BOSTON (MainStreet) -- Holiday returns seem like such an easy task until you're the poor sap at the customer service desk trying to explain why you opened the box for a $249 iPod you didn't want.
Returning unwanted gifts is still as common a post-holiday tradition as leaving Christmas lights up until the snow thaws or hitting the elliptical machine to work off a few dozen cookies. A Consumer Reports survey found that one in five Americans, or nearly 50 million in all, expect to return a Christmas gift this year. Roughly the same percentage of all adults were stuck with a bad gift last year, though 18% donated the offending present, 15% re-gifted it and 22% either returned it or just threw it out.
On the retail side, merchants believe that will translate to 9.9% of all holiday purchases being returned this year. That's up from 9.8% last year and a scant 8.8% back in pre-recession 2007. That's $46.3 billion in presents returning to from whence they came and a significant increase from the $39.7 billion in products consumers brought back four years ago.
Those returns are plentiful, but no one is saying they're easy. There are 82.5% of retailers that will leave their return policies unchanged, according to a National Retail Federation holiday survey of retailers, but that's only after 25% tightened restrictions in 2006, another 17% made returns more difficult during the recession-rattled 2008 holiday season and another 12.6% became far less lenient this year.
This is all in an attempt to ward off retail fraud that the NRF says accounted for 8.4% and $3.4 billion of all returns last year. In some cases, stores are emailing customers receipts to defend against counterfeiting, tracking customer purchases through loyalty programs and, at Macy's (Stock Quote: M), slapping customer return labels on purchases.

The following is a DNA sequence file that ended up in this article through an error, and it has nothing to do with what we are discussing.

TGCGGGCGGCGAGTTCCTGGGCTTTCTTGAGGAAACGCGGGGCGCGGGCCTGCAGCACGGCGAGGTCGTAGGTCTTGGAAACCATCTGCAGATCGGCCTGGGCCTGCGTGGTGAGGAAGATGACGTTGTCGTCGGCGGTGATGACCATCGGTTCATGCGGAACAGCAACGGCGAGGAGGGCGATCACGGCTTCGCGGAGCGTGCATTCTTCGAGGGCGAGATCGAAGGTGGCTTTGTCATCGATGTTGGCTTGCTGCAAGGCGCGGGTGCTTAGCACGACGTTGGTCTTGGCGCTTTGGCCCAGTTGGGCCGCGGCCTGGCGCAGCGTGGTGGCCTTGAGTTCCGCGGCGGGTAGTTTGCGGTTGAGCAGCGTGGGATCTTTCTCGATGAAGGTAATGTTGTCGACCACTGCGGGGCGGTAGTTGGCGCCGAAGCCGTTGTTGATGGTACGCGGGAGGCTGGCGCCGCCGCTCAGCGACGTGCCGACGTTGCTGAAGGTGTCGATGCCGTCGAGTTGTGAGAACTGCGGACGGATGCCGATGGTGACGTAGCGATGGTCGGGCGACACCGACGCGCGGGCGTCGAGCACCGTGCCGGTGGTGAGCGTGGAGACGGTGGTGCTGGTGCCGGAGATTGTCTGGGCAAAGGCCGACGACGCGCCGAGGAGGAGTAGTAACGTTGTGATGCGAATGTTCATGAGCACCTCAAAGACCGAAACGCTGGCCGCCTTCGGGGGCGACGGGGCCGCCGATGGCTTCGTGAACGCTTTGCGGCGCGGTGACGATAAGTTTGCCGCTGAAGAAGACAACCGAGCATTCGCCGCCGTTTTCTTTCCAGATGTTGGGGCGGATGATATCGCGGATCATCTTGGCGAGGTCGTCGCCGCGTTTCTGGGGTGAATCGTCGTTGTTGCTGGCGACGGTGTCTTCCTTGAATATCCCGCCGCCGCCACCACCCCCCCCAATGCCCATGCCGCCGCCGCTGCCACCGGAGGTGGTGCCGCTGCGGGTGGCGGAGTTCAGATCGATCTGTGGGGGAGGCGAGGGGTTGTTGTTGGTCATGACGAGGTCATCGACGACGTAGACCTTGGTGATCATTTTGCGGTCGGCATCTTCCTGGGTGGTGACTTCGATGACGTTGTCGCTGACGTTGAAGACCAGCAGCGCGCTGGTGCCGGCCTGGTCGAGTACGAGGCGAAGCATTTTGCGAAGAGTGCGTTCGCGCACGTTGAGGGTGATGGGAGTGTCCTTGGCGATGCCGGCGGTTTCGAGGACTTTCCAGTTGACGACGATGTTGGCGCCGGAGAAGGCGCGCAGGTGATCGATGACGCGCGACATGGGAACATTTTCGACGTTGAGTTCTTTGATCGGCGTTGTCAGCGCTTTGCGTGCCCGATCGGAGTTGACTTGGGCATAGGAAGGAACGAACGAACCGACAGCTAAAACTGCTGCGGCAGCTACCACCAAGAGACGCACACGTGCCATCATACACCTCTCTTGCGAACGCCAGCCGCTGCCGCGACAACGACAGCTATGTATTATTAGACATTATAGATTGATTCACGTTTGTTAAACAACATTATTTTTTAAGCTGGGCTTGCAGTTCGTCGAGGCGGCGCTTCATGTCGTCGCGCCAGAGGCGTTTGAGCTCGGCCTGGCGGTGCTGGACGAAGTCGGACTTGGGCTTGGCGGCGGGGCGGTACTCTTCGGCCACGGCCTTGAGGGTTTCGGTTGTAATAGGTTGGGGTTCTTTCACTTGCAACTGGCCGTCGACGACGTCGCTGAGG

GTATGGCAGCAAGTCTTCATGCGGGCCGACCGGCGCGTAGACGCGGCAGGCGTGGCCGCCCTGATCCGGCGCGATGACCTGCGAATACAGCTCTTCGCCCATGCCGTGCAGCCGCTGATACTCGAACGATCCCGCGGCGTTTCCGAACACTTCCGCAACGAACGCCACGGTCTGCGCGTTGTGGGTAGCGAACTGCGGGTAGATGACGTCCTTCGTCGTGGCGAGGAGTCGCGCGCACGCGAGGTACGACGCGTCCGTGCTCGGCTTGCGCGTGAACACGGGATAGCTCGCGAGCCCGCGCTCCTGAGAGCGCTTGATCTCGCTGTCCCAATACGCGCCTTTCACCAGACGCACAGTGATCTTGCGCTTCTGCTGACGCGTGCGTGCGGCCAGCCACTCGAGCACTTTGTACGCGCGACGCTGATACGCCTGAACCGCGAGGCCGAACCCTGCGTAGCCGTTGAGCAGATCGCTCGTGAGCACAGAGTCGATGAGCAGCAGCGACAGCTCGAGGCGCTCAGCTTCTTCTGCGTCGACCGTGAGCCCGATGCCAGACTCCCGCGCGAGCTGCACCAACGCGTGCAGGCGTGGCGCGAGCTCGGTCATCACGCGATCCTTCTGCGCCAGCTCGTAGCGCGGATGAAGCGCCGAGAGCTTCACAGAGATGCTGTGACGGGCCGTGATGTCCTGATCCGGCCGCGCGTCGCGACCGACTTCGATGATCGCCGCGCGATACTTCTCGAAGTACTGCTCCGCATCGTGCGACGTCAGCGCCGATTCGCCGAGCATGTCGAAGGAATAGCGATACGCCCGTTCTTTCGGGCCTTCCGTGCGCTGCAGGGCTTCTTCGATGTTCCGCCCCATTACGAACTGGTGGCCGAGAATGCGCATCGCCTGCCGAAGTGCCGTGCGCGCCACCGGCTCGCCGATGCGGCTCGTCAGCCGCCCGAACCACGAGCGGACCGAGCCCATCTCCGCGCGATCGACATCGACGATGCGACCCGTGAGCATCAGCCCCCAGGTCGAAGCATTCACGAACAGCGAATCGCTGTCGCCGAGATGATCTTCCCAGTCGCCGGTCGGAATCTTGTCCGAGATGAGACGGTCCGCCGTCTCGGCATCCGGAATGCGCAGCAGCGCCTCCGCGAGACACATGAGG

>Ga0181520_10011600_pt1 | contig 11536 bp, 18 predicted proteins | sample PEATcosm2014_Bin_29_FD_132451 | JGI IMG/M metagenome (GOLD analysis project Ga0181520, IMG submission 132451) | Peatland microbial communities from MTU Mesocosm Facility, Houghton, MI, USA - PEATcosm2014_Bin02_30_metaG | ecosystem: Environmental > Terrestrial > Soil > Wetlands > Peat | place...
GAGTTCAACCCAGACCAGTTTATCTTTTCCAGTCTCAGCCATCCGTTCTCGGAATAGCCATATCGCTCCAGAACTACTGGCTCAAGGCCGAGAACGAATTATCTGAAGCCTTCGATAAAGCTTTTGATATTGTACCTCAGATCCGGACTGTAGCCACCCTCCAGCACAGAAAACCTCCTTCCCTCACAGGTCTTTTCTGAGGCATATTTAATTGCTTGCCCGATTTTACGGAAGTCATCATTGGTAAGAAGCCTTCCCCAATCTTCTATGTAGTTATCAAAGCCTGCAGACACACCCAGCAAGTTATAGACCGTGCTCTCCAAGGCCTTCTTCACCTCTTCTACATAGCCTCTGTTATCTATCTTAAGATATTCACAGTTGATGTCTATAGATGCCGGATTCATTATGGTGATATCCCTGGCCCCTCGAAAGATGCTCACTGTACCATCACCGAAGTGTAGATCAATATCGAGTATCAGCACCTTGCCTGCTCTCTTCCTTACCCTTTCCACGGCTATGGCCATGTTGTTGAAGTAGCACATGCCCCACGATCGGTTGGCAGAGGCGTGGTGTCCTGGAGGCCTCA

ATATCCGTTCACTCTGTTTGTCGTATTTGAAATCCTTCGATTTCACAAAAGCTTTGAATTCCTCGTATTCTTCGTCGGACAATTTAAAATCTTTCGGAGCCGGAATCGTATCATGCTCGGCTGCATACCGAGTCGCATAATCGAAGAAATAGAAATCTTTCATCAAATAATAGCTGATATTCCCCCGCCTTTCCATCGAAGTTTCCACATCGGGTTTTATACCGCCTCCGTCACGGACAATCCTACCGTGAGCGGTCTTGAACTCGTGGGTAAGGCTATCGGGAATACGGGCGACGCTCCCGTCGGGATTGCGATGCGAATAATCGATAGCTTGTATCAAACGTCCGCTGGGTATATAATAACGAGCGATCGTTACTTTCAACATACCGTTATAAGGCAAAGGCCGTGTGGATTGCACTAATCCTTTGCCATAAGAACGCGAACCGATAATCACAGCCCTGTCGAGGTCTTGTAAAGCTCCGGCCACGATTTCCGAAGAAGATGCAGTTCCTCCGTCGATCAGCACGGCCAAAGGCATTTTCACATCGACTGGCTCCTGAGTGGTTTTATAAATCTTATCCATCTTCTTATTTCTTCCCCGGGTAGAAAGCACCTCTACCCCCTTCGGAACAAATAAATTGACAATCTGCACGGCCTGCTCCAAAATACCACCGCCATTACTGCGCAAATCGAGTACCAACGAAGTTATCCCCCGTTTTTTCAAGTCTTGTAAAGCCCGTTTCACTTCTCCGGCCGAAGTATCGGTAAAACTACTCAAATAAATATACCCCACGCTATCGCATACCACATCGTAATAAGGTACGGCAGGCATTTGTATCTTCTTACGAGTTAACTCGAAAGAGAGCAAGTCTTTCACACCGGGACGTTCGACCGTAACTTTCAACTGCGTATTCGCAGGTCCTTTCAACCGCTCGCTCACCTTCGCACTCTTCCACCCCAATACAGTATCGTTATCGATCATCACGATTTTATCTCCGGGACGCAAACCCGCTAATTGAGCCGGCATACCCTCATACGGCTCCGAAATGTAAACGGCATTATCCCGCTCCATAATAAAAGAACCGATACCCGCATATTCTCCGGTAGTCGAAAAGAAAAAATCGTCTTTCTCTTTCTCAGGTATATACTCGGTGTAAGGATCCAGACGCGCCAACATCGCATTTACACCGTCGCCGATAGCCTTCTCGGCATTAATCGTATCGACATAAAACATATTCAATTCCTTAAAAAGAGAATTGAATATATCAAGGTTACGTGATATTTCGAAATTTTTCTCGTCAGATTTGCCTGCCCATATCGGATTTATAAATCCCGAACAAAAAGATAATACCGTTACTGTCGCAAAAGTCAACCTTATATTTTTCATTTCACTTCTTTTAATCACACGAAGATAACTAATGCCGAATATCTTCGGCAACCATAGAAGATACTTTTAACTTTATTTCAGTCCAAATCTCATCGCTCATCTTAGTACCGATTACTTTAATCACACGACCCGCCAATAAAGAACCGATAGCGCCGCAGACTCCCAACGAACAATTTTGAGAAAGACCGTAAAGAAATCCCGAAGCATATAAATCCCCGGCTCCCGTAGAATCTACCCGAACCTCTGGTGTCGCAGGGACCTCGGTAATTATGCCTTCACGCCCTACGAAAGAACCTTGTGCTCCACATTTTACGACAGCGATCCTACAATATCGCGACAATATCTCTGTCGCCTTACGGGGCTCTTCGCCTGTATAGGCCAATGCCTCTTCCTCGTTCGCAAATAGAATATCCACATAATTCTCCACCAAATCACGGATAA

"Before you actually return items, you want to make sure you understand the return policy completely," says Tod Marks, senior editor at Consumer Reports. "Whereas many retailers are willing to accept items below a certain value without a receipt, even if you do have a receipt you can be turned away for any reason -- or you can get the last price the item sold for and not the price the purchaser paid for it."
What consumers and gift recipients shouldn't do, however, is expect all those newly tightened rules to go away any time soon. Those technological tweaks and policy changes have retailers in the NRF's survey expecting total fraudulent returns to drop by more than $200 million and the percentage of illicit returns to dip to 7.5%.
"Retailers have been adjusting their policies over the last three or four years and feel comfortable with the steps they've taken," says Joe LaRocca, senior adviser on asset protection for the federation. "Advancements in technology have really benefited companies' experience with customers and the recession and meltdown have allowed them to assess the product assortment."
To avoid a nasty case of return rage this holiday season, we teamed with Consumer Reports and the federation to provide the following steps for a speedy, static-free return process. Now take a deep breath and take back that horrible "gift" you've been diplomatically hiding beneath the couch: